September 2016 Church & State | People & Events

Republican presidential nominee Donald J. Trump in July selected Indiana Gov. Mike Pence as his running mate, a move signaling that the controversial real estate mogul and reality TV star is continuing his aggressive courting of the Religious Right in the hopes of achieving victory this fall.

Americans United issued a press statement noting that Pence is a favorite of the Religious Right. A former member of the U.S. House of Representatives, Pence spoke to the Christian Coalition in 2004 and more recently has made several appearances before the Values Voter Summit (VVS), a conference sponsored every fall in Washington, D.C., by the Family Research Council (FRC).

In 2010, Pence told VVS attendees, “Our present crisis is not merely economic and political but spiritual” and insisted that economic concerns can never trump moral principles. He also vowed that the GOP will remain focused on opposing legal abortion and marriage equality.

In 2011, Pence said something  similar while addressing the Faith & Freedom Coalition, a group run by former Christian Coalition operative Ralph Reed.

“To have a lasting victory for our values, we have to recognize that the present crisis is not just economic and political but moral in nature,” Pence said. “The truth is, we’ve got to get back to basics. We will not solve the crisis facing this country economically or politically by public policy alone. It will require public virtue…We must again say yes to the importance of organized religion in our everyday life.”

The FRC rates Pence “True Blue,” which means he has voted in accordance with that group 100 percent of the time.

AU also noted that Pence has a long history of trying to restrict Americans’ access to the courts in church-state cases. In 2003, when he was in the House, Pence co-sponsored U.S. Rep. Robert Aderholt’s (R-Ala.) “Ten Commandments Defense Act.” Among other things, this reckless “states’ rights” bill would have ordered the federal courts to stay out of lawsuits challenging government-backed Ten Commandments displays in the states. Under the law, people who were offended by such displays would have had no ability to challenge them in court.

In 2004, Pence backed a package of bills introduced by then-House Majority Leader Tom DeLay (R-Texas). Among the bills was a measure designed to strip the federal courts of the power to hear certain types of church-state cases. Pence told “Family News in Focus” that the bill would “bring an end to the judicial activism that has resulted almost in legislating from the bench.”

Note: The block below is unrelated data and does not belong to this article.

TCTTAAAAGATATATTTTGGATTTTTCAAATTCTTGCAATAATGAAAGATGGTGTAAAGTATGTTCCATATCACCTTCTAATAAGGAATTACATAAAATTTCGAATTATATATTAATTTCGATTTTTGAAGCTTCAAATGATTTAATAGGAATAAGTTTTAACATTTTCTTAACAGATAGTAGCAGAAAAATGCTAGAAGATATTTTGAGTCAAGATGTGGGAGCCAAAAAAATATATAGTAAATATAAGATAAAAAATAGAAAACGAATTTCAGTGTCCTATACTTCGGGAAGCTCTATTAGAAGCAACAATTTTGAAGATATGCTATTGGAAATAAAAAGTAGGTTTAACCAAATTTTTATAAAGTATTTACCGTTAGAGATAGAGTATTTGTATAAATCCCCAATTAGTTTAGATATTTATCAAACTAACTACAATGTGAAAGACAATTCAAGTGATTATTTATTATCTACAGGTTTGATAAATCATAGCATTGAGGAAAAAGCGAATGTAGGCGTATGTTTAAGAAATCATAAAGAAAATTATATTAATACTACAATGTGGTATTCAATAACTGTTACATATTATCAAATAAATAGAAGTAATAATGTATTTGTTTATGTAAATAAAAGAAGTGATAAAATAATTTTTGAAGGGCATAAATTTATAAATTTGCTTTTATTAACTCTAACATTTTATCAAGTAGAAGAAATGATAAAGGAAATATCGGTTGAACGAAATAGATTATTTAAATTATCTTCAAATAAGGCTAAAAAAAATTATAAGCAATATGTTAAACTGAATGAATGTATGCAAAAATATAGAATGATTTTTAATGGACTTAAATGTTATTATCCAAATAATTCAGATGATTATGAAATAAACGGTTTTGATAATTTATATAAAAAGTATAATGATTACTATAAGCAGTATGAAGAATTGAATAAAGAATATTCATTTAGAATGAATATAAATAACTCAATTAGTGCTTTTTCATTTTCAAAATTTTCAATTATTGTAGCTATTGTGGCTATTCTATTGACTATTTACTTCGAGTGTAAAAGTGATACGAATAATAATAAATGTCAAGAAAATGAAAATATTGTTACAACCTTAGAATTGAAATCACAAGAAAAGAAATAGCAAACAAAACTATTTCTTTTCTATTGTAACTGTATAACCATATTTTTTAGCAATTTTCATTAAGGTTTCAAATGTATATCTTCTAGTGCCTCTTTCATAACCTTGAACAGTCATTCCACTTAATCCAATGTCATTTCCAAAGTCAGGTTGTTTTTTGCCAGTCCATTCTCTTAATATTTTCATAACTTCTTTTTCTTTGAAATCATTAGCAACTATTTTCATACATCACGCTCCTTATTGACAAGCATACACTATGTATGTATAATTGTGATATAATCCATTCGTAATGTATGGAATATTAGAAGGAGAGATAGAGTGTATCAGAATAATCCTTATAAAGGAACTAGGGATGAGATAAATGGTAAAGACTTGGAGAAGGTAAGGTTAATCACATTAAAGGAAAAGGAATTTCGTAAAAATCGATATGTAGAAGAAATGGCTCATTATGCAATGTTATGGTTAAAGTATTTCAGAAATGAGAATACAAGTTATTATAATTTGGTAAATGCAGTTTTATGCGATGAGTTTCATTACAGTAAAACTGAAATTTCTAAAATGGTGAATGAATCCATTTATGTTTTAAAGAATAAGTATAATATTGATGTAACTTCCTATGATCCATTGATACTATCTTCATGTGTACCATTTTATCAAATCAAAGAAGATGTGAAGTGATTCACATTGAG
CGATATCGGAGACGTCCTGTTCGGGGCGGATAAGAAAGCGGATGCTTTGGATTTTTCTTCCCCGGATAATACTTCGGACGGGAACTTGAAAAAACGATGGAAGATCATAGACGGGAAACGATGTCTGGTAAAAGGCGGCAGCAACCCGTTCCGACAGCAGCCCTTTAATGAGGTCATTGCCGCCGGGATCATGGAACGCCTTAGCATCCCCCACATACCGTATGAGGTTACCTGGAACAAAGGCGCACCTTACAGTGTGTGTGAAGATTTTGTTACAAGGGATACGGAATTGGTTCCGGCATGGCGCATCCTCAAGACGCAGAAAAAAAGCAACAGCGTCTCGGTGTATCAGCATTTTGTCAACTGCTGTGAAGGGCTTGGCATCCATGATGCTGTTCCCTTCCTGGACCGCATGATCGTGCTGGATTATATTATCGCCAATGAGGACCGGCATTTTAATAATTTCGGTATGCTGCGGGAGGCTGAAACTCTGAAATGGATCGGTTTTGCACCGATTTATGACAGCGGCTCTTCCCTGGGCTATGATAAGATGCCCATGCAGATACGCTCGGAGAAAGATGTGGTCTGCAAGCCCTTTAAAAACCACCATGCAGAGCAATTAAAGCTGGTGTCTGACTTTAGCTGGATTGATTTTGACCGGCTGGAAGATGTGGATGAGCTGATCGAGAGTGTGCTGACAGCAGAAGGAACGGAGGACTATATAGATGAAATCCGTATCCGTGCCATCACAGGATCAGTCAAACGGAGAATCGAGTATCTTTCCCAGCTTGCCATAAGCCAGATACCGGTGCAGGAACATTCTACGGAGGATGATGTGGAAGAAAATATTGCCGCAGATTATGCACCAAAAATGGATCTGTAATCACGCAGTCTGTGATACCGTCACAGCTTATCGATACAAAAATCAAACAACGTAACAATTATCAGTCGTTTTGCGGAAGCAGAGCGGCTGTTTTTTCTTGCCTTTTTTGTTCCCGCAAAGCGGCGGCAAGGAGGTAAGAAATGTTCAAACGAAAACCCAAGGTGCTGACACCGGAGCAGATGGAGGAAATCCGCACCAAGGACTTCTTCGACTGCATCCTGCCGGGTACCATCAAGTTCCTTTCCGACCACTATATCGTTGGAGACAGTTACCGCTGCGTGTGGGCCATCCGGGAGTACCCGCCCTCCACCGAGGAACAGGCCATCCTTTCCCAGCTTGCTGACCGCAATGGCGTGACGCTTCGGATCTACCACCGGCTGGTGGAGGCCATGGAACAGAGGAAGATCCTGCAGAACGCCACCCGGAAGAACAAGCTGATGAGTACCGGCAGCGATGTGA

Later that year, Pence introduced a bill written by Roy Moore, the infamous Alabama Supreme Court chief justice, which would have amended federal law to strip the U.S. Supreme Court’s power to hear cases involving government “acknowledgment of God as the sov­ereign source of law, liberty, or government.” The measure, which would have applied to cases retro­actively and thus nullified decades of church-state law, would also have forbidden lower federal courts from hearing such disputes.

Pence is a big fan of posting religious mottos on government buildings. In 2011, he backed a House measure endorsing the display of “In God We Trust” signs in public facilities. The vote, clearly designed to placate the Religious Right, was important, Pence said, because, “I think God…rewards those, including nations, who earnestly seek him.”

As governor of Indiana, Pence has been criticized for failing to support public education. Under his governorship, Indiana passed a sweeping school voucher bill that Americans United and other critics said funnels taxpayer dollars to unaccountable private and religious schools.

But Pence is perhaps best known for his opposition to LGBT rights. As governor, Pence in 2015 signed into law an extreme measure that purported to protect “religious freedom” but that in reality gave citizens of Indiana the right to use religion as a pretext to discriminate. When Pence signed the law, he was flanked by several anti-LGBT activists. An ensuing national backlash and threats of boycotts consumed the country for days. Under duress, Pence agreed to alter the legislation.